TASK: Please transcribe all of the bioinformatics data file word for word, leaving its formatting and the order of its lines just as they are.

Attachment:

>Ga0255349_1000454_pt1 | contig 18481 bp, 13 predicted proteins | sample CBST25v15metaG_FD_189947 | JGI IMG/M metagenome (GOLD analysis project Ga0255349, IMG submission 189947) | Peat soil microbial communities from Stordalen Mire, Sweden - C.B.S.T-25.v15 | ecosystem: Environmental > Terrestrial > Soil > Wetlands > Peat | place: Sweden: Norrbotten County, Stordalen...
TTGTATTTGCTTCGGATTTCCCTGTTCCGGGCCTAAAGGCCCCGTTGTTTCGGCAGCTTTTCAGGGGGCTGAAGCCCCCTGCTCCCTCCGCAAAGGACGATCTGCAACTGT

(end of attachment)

>Ga0255349_1000454_pt1 | contig 18481 bp, 13 predicted proteins | sample CBST25v15metaG_FD_189947 | JGI IMG/M metagenome (GOLD analysis project Ga0255349, IMG submission 189947) | Peat soil microbial communities from Stordalen Mire, Sweden - C.B.S.T-25.v15 | ecosystem: Environmental > Terrestrial > Soil > Wetlands > Peat | place: Sweden: Norrbotten County, Stordalen...
TTGTATTTGCTTCGGATTTCCCTGTTCCGGGCCTAAAGGCCCCGTTGTTTCGGCAGCTTTTCAGGGGGCTGAAGCCCCCTGCTCCCTCCGCAAAGGACGATCTGCAACTGT